Colleen Merrill is from Cincinnati, Ohio where she received her Bachelor of Fine Art at the University of Cincinnati. She currently lives in Lexington, Kentucky where she obtained her Masters of Fine Art in Fibers at the University of Kentucky. Through fabricating and re-configuring domestic textiles, her artwork examines how societies’ means of communication has evolved from past to present while impacting social diversions and ideologies. Merrill has exhibited her artwork both regionally and nationally and is published in a variety of cultural and academic journals.
A quilt can convey a unique cultural identity as well as a sense of community. A particular pattern title, color or fabric becomes a reflection of time and place. A consistent or erratic stitch can determine whether the quilt was constructed individually or communally at a quilting bee. Outsourcing of domestic textiles and the popularity of commercial fabric and quilting kits has changed the identity and communal aspect of quilt making. Through re-configuring quilts the artwork examines the social, political and geographical associations of quilt making.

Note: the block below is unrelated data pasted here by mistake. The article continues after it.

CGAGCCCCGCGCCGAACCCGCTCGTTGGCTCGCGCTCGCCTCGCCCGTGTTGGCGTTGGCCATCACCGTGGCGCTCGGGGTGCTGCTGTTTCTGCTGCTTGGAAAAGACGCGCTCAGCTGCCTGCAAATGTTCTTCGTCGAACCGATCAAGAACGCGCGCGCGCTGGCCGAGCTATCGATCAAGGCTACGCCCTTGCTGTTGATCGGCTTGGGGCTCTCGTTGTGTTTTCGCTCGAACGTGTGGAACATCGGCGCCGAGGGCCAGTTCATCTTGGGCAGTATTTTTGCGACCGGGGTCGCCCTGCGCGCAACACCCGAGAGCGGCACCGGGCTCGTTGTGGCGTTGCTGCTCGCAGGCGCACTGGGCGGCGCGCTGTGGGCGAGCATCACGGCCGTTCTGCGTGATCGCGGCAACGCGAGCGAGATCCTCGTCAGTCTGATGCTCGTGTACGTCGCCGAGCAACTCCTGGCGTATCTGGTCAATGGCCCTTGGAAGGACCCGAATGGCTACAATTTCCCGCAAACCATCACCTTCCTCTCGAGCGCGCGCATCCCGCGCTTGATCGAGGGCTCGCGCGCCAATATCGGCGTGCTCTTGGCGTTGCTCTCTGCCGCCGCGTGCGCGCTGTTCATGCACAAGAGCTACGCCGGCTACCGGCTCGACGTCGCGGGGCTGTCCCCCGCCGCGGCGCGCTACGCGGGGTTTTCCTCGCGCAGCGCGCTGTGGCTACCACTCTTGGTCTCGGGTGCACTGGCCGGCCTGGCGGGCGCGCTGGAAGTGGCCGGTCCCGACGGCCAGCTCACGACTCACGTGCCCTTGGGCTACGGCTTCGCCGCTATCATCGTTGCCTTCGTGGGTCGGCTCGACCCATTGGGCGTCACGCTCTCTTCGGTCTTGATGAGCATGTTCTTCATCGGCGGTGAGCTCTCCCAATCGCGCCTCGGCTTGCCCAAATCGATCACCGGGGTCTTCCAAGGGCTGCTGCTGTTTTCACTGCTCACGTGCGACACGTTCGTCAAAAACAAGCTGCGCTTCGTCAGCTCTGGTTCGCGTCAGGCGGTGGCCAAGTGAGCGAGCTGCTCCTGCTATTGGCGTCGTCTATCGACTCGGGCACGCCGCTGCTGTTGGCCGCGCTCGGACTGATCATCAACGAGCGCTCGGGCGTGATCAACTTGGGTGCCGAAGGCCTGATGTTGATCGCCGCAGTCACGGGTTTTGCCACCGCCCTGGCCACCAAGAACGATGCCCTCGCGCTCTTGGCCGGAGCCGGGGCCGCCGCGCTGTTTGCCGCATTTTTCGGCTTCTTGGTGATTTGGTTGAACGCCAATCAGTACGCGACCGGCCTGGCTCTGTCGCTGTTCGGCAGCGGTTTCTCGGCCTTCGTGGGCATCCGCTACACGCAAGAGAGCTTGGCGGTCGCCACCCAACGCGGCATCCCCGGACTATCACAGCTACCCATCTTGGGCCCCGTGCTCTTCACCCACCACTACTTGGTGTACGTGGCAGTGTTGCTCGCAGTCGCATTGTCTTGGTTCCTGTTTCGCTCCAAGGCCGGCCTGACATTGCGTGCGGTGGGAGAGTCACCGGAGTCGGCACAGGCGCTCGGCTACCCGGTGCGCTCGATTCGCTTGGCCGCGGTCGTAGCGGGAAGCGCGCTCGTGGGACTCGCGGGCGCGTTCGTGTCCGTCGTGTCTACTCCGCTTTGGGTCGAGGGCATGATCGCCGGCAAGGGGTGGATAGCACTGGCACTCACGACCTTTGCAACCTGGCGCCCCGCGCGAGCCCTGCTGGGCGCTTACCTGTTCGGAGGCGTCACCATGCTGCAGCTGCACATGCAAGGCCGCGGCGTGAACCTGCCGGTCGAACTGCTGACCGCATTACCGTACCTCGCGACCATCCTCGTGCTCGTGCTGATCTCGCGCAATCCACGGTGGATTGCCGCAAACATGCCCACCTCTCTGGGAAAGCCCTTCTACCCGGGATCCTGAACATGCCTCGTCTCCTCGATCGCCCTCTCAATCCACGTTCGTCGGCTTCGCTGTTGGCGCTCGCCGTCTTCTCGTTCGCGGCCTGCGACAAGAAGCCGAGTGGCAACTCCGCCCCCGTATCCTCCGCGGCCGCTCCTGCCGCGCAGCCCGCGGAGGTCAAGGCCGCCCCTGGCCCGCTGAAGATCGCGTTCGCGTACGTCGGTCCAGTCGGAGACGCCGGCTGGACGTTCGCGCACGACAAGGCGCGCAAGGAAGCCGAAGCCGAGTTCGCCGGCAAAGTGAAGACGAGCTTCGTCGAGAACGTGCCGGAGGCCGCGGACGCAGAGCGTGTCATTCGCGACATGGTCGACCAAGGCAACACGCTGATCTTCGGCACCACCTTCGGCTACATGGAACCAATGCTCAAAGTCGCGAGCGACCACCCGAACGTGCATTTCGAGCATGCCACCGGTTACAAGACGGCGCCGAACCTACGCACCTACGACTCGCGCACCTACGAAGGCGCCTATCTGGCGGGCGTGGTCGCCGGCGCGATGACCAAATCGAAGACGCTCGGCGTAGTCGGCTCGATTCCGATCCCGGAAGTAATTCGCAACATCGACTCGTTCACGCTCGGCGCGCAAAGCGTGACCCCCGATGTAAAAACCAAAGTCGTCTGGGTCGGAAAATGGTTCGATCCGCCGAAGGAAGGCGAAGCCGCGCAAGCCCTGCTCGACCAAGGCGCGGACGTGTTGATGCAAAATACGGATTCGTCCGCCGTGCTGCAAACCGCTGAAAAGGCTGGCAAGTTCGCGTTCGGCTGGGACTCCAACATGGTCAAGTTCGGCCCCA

Needlework Trousseau Statement
Embroidery and quilt making have been used as a platform for the communication of moral and religious beliefs throughout history. Likewise social networking and other media outlets are frequently used to convey identity through the expression of thoughts, beliefs and image. As technologies develop such as facial recognition or data mining, our data and images become more vulnerable to the invasion of privacy. This series examines the intangible artifacts of our modern relationships, what is the impact of social media on the formation of our personal and collective identities?
The material comes with so much conceptual meaning
It was a way of women empowering themselves
Quilts do have so much emotional baggage tied to them
I've never been the type to keep a sketch book
I still think there is still prejudice